I mean, things are done differently in the military, let’s face it.
And now you’re moving into a private enterprise hospital that you were affiliated with, or the situation was there. Why don’t you just fill us in?

[33:48] So it’s a bit of a hybrid. So I actually interviewed with this program, which it’s affiliated with University Hospitals in Cleveland, which is an academic hospital.
But they were looking at opening a community center in Sandusky, which is over an hour away from the main hospital. So they hired me and they hired another physician who was shortly out of training. And we pretty much just opened this shop and just started seeing patients. And there’s a long history to why this was built, why we were there, but essentially we were just walking around the community, shaking hands with people, meeting primary care docs, which I really like because I really like the small town medicine fact of, you know, you know everybody you work with.
We had a fabulous surgical team. We have fabulous consultants.
We’re all kind of on a friendly first name basis. We all have each other’s phone numbers programmed into our phones.
So it was a really nice transition. And I really don’t think I had much of a culture shock because I’d always been in this position of going to places where I didn’t know anybody and just making it work.
And I have to say, my nursing staff, who may be listening to this at some point as well.

[35:14] Have been fabulous and, you know, I always feel like you can’t really go to work and stay there for a long time unless you feel like they’re family.
And so, like any families, we might have our little squabbles here and there, but I always felt really well supported with the group that I’m working with.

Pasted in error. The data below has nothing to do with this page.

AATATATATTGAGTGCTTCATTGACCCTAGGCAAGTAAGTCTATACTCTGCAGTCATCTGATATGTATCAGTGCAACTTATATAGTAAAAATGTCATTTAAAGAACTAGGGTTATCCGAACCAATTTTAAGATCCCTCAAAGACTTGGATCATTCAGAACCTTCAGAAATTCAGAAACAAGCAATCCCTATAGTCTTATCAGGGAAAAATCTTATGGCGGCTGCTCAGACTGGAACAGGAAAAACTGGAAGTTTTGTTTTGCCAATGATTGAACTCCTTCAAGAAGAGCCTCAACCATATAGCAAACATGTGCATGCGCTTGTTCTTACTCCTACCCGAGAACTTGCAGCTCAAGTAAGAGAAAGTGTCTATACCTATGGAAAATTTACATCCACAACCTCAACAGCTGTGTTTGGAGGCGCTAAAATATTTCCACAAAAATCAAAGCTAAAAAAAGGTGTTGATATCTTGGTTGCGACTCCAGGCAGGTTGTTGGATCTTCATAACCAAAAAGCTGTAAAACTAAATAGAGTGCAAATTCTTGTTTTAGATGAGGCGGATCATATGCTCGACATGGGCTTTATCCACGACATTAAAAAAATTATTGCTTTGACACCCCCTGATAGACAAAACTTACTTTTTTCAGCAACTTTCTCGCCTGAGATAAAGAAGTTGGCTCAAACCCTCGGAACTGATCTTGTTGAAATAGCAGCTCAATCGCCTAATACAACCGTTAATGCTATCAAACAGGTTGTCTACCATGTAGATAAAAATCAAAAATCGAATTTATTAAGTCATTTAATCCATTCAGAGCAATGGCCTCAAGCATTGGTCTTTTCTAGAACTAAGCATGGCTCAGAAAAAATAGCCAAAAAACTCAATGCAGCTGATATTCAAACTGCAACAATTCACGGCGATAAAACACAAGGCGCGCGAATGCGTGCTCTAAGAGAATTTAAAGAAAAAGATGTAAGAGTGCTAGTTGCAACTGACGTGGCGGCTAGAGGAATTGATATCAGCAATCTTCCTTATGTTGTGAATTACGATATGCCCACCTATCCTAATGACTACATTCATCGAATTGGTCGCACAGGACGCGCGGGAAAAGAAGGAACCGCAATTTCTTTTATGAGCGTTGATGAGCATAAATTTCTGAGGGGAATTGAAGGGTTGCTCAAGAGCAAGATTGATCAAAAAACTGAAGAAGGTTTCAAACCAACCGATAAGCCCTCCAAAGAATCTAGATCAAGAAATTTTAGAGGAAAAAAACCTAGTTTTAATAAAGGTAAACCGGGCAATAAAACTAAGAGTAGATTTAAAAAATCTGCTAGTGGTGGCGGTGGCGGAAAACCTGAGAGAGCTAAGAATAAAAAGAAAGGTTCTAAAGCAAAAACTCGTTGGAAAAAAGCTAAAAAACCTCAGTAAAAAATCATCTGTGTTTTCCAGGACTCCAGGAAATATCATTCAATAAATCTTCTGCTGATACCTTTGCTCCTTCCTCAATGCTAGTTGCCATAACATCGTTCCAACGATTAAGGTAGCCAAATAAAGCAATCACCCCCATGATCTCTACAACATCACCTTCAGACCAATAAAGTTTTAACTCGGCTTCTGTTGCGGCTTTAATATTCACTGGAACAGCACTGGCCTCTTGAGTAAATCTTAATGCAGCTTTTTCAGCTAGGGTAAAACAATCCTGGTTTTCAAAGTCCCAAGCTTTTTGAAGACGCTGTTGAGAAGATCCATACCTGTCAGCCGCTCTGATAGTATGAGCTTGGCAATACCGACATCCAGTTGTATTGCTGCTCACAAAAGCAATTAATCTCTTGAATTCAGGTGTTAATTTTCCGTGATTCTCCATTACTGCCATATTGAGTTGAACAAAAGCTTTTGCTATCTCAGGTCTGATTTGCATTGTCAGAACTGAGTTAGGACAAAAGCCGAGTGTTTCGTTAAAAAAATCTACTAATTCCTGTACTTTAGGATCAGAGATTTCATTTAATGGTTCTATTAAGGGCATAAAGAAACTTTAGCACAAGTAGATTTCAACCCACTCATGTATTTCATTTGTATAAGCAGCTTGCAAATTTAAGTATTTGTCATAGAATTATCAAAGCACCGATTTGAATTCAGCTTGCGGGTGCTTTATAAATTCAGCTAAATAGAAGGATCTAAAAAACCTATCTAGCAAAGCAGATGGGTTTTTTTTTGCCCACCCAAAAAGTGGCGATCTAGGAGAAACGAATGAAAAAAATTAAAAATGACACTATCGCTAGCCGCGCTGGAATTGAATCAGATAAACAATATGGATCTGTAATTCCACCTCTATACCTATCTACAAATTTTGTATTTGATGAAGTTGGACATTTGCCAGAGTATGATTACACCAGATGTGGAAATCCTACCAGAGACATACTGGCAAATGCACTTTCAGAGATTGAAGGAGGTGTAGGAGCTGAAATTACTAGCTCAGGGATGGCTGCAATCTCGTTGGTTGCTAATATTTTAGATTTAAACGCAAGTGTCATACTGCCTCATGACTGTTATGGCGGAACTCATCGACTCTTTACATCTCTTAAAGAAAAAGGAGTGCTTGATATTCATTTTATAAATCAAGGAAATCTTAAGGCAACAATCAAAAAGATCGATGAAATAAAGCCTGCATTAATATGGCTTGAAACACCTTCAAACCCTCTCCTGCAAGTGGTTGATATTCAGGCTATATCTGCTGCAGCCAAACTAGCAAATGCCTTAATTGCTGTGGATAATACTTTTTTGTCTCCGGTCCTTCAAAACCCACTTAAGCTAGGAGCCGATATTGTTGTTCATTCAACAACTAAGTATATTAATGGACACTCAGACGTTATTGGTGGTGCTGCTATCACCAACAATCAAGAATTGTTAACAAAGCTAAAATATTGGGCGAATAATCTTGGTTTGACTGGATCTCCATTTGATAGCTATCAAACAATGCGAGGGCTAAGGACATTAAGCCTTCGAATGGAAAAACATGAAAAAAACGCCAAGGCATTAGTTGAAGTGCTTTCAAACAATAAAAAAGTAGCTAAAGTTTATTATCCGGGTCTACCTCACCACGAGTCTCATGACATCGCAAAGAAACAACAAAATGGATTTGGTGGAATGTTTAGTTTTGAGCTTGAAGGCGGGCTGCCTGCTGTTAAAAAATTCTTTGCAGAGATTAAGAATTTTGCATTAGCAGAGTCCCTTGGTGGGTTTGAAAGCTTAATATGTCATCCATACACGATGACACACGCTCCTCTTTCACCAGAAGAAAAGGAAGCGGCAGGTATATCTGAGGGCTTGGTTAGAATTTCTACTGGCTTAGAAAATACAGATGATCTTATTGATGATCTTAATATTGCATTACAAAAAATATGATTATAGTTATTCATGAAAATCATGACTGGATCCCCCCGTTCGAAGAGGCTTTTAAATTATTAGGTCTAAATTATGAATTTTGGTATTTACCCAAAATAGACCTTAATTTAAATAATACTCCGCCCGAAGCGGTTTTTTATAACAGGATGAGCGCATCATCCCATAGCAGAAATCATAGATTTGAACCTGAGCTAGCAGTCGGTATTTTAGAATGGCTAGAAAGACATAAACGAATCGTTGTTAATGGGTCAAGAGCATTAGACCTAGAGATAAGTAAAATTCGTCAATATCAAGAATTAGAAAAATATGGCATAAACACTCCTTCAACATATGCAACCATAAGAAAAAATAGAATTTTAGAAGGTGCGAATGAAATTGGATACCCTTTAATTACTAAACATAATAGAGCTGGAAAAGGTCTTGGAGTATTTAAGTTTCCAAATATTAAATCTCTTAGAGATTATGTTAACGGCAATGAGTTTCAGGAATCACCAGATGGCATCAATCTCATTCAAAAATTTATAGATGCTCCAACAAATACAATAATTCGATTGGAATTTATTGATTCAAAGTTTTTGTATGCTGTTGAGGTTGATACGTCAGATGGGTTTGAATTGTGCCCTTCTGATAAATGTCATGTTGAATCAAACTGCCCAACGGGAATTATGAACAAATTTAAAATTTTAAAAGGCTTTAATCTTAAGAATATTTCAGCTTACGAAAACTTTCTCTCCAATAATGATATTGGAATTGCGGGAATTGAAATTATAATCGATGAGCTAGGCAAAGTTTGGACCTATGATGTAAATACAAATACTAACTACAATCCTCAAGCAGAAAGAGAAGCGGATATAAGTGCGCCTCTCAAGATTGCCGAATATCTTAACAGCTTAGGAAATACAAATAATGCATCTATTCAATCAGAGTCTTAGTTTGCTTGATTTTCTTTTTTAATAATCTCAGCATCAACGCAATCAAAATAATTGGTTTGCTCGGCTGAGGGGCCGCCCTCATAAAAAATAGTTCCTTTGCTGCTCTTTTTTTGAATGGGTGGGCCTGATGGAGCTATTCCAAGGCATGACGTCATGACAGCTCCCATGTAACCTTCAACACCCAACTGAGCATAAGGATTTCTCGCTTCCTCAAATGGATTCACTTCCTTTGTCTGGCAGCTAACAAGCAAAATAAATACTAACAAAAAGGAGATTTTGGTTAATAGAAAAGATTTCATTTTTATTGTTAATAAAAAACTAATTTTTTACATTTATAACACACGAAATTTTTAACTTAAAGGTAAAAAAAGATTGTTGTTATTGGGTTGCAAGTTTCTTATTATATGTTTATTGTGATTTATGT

Well, that’s a good situation to be in. I know lots of people that have decided to.

[35:41] Go into a new area, and one of the things that they hear is, well, I don’t know how you’re going to make a living because we’ve already got enough of whatever your specialty is. And I gather that that was not at all the case when you went to Sandusky. Oh, and it’s still not the case, I’ll tell you, we can always use more oncologists, but I will say that I could go a lot of places and probably make more money.
I could probably make a name for myself and publish more academically, but this just felt right for me. It feels close enough to home. I have enough connections.
I could never do oncology in my hometown because I just would recognize too many people that or my patients, but this is kind of close enough.
You know, I’m close enough that I can visit family and kind of be available, but also that I just have a little bit of professional distance from the people that I see.

[36:44] And the other thing that I find interesting about this, and it is definitely something that I think would appeal to me by virtue of the fact that you’re not in the heart of a highly specialized university setting, you get to do a lot of things.
You don’t have to be the specialist in T-cell lymphoma and don’t talk to me about anything else.
And I presume that you really like that. Oh, I really like it.
I like community medicine. In fact, it’s funny when I talk to the specialists, they say, you know, it’s kind of hard to like, have to know a little bit about everything.

[37:25] You know, I mean, you do, you have to read, you have to kind of keep up on things, but, that’s kind of what keeps it exciting about medicine.
Like everybody tells me that oncology is depressing, but I tell them, but it’s so new and there’s so many things that we can do for people that we weren’t able to do 20 years ago when I started my training.
So, you know, I mean, that kid in a candy store kind of attitude towards, like even Even when it’s a really long clinic day, you know, sometimes I can just kind of look back and say, wow, I started treating this patient in like 2011 and she’s still hanging out here.
So what do you do for fun up there?
Oh, I do all kinds of things.
Lake Erie must offer some opportunities. I do.
I’m not a very good runner. Like I said, I’m not an athlete, but over the last like four or five years, I’ve kind of picked up into distance running. I’ve done one full marathon and I’m actually working on my second full marathon. I’m working on New York City Marathon, which is, you know, you have to like schedule your training, but I just find like it keeps me.